Curatopia: Museums and the Future of Curatorship (Paperback)
  • Curatopia: Museums and the Future of Curatorship (Paperback)
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Curatopia: Museums and the Future of Curatorship (Paperback)

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£25.00
Paperback 360 Pages / Published: 30/04/2020
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What is the future of curatorship? Is there a vision for an ideal model, a curatopia, whether in the form of a utopia or dystopia? Or is there a plurality of approaches, amounting to a curatorial heterotopia? This pioneering volume addresses these questions by considering the current state of curatorship. It reviews the different models and approaches operating in museums, galleries and cultural organisations around the world and discusses emerging concerns, challenges and opportunities. The collection explores the ways in which the mutual, asymmetrical relations underpinning global, scientific entanglements of the past can be transformed into more reciprocal, symmetrical forms of cross-cultural curatorship in the present, arguing that this is the most effective way for curatorial practice to remain meaningful. International in scope, the volume covers three regions: Europe, North America and the Pacific.

Publisher: Manchester University Press
ISBN: 9781526147974
Number of pages: 360
Dimensions: 234 x 156 mm


MEDIA REVIEWS

'This provocative and timely volume, which assembles key perspectives from an impressive ensemble of international curators, scholars and critics, provides a series of critical yet rousing reflections on the future of curatorial practice. Aiming to advance the field beyond the terms of existing debates, the book maps out new futures for museums and collections, acknowledging that these profoundly cross-cultural institutions can only be made relevant by engaging them collaboratively and dialogically.'
Rodney Harrison, Professor of Heritage Studies, University College London

'This ambitious and trans-disciplinary volume goes beyond familiar postcolonial critiques, which foreground imperial impositions, to convincingly argue for the centrality of global Indigenous people to past and future museological endeavors. Focusing on curation as an eminently performative, intercultural, and social process, the contributors draw on anthropology's dialogic foundations and ethnographic methods to demonstrate how current efforts to decolonize the ethnological museum can provide a model for the invigoration of ethical curatorial practice in other kinds of exhibitionary contexts as well.'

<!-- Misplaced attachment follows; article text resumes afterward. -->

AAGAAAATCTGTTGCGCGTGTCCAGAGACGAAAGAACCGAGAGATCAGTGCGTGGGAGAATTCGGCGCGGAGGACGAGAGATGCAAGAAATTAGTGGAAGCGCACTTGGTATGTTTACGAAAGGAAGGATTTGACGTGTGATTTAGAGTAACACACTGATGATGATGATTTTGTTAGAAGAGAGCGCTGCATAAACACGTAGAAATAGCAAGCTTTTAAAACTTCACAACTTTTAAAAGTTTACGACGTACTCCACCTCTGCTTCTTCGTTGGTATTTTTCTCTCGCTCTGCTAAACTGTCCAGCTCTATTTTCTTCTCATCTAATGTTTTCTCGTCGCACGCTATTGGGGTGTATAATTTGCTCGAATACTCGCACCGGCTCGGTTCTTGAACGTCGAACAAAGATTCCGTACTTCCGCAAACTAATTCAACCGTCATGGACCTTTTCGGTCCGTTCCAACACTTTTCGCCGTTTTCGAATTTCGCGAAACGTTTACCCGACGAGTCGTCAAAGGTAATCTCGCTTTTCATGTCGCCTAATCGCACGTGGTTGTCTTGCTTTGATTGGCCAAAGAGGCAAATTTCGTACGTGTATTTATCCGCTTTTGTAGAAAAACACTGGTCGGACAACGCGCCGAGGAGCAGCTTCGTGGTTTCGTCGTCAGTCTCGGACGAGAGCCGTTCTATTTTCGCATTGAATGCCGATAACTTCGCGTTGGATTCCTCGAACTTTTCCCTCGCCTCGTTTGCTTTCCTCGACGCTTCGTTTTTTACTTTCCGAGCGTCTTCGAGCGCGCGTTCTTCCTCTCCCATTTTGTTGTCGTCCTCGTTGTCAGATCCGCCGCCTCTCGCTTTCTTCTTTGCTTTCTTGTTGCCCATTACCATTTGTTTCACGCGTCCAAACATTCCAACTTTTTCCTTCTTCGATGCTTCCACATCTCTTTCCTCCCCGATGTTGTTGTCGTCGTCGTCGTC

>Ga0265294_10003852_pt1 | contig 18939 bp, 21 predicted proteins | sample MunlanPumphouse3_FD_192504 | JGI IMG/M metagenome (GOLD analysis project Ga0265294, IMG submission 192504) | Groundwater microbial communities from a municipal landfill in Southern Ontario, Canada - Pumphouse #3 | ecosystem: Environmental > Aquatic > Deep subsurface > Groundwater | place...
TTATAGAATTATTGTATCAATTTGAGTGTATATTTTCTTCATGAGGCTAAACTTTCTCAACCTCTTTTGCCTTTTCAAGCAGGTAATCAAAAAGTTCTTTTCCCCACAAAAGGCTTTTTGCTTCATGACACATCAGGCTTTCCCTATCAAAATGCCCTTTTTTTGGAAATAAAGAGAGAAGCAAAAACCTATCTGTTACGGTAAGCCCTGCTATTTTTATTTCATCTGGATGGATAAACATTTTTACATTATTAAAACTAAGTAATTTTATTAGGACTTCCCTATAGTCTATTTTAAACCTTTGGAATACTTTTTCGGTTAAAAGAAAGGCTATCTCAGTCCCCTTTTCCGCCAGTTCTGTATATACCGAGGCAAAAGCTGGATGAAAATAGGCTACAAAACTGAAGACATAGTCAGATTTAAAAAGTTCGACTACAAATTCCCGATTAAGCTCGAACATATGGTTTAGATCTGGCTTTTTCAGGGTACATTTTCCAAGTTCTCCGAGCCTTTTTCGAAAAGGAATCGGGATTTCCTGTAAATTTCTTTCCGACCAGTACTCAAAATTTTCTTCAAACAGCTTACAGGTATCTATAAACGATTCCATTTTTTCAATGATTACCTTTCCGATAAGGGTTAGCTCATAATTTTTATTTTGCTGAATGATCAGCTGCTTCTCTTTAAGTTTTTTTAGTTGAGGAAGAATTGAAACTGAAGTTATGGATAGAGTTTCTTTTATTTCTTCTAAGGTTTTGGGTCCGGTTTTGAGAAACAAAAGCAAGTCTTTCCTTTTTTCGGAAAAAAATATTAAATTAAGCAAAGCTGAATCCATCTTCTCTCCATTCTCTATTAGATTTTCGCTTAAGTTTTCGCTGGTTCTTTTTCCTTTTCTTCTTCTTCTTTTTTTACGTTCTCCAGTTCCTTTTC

Aaron Glass, Associate Professor of Anthropology and Material Culture, Bard Graduate Center

'Curatopia: Museums and the Future of Curatorship is a welcome compendium that values and explores the diverse, complex and increasingly experimental roles that curators perform in the 21st century. It provides a timely discourse in an era when the role of curators is threatened by economic rationalism and reduced by the demand for content producers in those museums that prioritize entertainment over conversations about divergent histories, difficult issues and multiple world-views. Focused on curatorship in anthropological and ethnographic museums, Curatopia is an inspiring contribution to the field of museum practice because it articulates and grapples with emerging, critical and ethical approaches to contemporary museum curatorship.'
Joanna barrkman, Senior Curator UCLA, The Journal of Pacific History, 2019

'The ultimate achievement of Curatopia is to go beyond mere critics and to seriously engage in potential futures and concrete strategies, based on real curatorial experiences in museums in Europa, North America and the Pacific. In light of its programmatic title - and as an alternative to burning museums so to say - Curatopia opens up a space where "museums have a role to play"'
Boasblogs

'Curatopia is largely about navigating decolonization together as the colonizer and the colonized, the 'curatopia' being the journey that must be taken by museum professionals, museum audiences and source communities alike. Throughout the book, this argument is proven to be multifaceted, achieved through eighteen thoroughly distinguished chapters and two afterwords that display an admirable devotion to progress in the museums sector.'
Journal of Curatorial Studies

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